Bantam Chickens – Keeping and Care
Owning your own chickens right in your own backyard no longer needs to be just a dream. Even if you have a small yard you can still get fresh eggs every day. Bantam chickens are small and compact and do well in a small urban backyard. Bantams are smaller than your standard chickens. In general you can keep up to 3 bantam chickens in the space you would keep one normal chicken without them getting stressed from lack of space.
Just because you can put more bantams in to a space, doesn’t mean you should though. Chickens are usually happier with a bit more space. Bantams are usually quite friendly, although the roosters can be quite feisty in defence of the hens. They eat less, as well as not needing a huge amount of space.
The eggs produced by bantams are a little smaller than those produced by standard or large breed chickens but they are just as nutritious. Now that you know you can fit a few bantams in your backyard, you still need to make sure you can provide all the other requirements to keep them happily producing eggs for your breakfast.
Housing your bantams
It is important that you have a chicken tractor or a safe, sturdy coop set up for your bantam chickens. The coop must have a nesting area for laying eggs and must be able to provide shelter from predators and the elements. Perhaps take a look at a small or standard chicken tractor if you don’t have a large garden as they can be moved around to fertilize the garden while keep the insects at bay and manicuring the greenery. With the smaller chickens, you won’t have to move it as often, just make sure you do before the plant life underneath starts going brown.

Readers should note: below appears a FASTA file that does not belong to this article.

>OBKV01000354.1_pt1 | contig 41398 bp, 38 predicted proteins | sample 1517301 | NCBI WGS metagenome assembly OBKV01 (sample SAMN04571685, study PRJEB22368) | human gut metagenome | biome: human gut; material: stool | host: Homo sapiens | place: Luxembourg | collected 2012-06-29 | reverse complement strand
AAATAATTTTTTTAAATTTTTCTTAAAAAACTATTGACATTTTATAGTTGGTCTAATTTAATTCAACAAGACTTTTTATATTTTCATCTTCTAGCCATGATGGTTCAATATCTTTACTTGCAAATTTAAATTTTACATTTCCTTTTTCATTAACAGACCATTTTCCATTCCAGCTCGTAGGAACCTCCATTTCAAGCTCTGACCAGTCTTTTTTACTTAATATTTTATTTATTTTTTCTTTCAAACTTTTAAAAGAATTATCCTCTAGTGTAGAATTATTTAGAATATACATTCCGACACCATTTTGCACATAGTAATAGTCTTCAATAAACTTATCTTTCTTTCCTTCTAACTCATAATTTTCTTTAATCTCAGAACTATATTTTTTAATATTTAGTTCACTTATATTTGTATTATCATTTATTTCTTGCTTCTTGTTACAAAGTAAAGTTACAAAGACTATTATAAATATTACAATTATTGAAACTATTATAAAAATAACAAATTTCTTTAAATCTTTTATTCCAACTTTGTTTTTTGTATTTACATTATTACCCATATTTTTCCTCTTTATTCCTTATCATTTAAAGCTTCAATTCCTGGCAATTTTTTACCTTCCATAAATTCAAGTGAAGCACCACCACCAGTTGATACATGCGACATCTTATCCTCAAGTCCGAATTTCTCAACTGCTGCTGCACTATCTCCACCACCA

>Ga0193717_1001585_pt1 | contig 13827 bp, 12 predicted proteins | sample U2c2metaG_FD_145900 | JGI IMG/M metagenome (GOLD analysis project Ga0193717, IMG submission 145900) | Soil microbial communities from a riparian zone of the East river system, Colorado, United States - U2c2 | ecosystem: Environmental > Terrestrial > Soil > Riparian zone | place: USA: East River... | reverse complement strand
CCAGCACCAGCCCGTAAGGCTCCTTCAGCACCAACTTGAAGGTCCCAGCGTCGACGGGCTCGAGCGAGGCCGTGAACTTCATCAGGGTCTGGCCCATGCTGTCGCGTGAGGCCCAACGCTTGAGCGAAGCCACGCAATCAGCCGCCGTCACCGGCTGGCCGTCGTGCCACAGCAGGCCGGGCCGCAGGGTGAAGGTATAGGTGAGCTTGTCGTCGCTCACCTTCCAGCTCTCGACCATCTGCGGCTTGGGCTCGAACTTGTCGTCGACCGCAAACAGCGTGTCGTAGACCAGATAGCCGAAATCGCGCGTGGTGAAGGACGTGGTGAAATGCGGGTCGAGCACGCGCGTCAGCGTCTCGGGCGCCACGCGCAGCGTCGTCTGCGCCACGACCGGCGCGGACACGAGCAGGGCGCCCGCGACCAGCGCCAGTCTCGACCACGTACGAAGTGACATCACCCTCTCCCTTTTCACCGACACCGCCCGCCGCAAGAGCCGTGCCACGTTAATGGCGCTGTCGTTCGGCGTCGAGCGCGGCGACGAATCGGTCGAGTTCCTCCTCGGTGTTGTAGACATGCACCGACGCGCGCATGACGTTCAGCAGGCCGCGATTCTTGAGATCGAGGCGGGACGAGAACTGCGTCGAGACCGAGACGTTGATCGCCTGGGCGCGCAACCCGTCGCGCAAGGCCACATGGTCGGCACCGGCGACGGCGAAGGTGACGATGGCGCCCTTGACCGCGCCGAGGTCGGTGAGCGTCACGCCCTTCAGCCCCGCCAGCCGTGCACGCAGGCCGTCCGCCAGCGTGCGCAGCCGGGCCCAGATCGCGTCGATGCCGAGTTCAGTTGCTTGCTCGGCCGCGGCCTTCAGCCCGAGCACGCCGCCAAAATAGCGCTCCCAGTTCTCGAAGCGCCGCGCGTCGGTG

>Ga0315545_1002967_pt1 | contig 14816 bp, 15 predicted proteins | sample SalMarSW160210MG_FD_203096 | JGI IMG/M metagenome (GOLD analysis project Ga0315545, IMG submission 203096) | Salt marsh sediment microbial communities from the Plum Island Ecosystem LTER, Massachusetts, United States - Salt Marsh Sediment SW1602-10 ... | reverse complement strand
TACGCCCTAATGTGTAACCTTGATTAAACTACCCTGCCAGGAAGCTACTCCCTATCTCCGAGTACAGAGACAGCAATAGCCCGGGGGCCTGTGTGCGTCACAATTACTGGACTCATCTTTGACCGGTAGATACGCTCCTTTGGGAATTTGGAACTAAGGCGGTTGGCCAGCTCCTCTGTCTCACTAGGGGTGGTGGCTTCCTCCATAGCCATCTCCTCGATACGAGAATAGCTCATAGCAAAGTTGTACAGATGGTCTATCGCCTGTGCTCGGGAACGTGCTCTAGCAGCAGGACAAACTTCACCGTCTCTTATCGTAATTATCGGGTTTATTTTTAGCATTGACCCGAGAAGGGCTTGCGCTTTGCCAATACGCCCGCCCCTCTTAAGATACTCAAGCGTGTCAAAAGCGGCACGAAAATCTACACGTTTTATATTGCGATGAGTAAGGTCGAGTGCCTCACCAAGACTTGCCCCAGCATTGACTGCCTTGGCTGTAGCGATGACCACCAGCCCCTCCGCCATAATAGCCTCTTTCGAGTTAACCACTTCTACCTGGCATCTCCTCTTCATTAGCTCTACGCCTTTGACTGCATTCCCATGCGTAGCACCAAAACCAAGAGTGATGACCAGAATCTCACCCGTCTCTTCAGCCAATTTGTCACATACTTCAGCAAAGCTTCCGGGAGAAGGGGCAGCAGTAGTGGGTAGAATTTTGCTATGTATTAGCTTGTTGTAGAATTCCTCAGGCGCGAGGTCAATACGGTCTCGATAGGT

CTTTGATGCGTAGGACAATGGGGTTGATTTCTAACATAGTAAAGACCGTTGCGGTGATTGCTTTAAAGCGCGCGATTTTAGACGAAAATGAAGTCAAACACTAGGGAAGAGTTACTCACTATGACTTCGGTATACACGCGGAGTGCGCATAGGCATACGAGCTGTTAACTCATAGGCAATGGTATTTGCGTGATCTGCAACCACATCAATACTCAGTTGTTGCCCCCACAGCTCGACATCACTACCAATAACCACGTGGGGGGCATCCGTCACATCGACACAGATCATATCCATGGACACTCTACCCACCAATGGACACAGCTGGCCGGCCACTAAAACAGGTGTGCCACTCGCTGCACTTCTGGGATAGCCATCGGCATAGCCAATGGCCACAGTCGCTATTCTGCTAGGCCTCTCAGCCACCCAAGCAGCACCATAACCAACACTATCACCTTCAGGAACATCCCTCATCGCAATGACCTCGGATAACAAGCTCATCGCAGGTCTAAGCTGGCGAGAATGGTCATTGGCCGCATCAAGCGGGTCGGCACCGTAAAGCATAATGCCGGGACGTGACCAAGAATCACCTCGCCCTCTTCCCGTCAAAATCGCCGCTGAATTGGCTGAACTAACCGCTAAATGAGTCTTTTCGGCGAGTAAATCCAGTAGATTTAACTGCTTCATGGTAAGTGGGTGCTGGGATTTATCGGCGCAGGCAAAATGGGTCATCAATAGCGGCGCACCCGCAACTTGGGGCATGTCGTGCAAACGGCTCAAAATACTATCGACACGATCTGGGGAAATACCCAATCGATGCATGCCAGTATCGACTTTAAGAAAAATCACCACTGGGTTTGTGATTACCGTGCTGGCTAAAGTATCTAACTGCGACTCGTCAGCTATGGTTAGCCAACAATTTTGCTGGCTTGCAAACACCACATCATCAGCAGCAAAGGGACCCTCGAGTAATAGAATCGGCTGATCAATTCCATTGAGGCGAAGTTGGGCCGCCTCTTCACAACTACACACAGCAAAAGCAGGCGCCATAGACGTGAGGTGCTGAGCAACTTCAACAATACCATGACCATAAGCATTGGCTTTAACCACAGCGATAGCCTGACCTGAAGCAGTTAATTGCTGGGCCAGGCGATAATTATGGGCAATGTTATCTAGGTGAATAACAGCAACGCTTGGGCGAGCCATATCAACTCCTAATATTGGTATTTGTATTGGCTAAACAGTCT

If you have a fixed coop, it must be well ventilated but allow the chickens to stay warm in winter while being able to enjoy shade and cooler air in summer. Any fixed coop should be made with strong, galvanised wire mesh with small gaps to prevent baby chicks getting out if you breed in the coop but specially to prevent rodents and small predators getting it. It is recommended to have a solid floor or wire mesh on the bottom of the cage as well to prevent digging predators from being able to get in to the coop. You should also have a lock which closes properly to prevent accidental escapes or that might allow a larger predator to get it open.
Feeding your chickens
Although you will be feeding a smaller amount due to the size of the chickens, you still need to ensure they get all the nutrition they need. They need to be fed a good quality poultry pellet as well as fresh fruits and vegetables. Some of their favourites include strawberries, watermelon, spinach, pumpkin, silver beet and Chinese cabbage. Avoid citrus fruits, avocado, chocolate, garlic, onion, rhubarb, uncooked rice and lawnmower clippings.